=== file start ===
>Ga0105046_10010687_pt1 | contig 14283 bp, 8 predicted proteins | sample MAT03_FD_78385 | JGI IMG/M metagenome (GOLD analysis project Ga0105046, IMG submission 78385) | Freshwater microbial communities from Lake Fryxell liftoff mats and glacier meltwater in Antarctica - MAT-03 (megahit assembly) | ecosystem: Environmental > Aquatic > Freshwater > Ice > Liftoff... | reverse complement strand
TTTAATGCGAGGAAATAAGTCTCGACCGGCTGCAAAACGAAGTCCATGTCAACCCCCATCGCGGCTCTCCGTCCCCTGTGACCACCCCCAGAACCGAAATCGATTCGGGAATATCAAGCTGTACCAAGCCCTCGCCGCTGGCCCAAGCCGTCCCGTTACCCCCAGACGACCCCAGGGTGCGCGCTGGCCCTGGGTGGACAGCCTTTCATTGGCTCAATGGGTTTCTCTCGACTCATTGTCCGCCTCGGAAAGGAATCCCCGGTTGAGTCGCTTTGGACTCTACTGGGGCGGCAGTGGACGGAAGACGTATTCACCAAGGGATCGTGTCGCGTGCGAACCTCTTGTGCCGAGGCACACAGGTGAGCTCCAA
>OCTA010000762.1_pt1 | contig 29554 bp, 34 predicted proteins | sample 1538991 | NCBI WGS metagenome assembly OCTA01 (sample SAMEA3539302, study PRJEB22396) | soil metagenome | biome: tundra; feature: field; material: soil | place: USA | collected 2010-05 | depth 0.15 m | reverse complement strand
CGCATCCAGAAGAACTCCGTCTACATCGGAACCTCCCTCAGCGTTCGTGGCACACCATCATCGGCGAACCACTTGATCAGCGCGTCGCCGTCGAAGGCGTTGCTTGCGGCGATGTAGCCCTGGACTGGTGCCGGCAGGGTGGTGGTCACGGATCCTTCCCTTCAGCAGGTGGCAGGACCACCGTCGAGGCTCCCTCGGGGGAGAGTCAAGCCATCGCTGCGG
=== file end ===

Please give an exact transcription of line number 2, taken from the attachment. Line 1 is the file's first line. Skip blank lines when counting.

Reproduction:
TTTAATGCGAGGAAATAAGTCTCGACCGGCTGCAAAACGAAGTCCATGTCAACCCCCATCGCGGCTCTCCGTCCCCTGTGACCACCCCCAGAACCGAAATCGATTCGGGAATATCAAGCTGTACCAAGCCCTCGCCGCTGGCCCAAGCCGTCCCGTTACCCCCAGACGACCCCAGGGTGCGCGCTGGCCCTGGGTGGACAGCCTTTCATTGGCTCAATGGGTTTCTCTCGACTCATTGTCCGCCTCGGAAAGGAATCCCCGGTTGAGTCGCTTTGGACTCTACTGGGGCGGCAGTGGACGGAAGACGTATTCACCAAGGGATCGTGTCGCGTGCGAACCTCTTGTGCCGAGGCACACAGGTGAGCTCCAA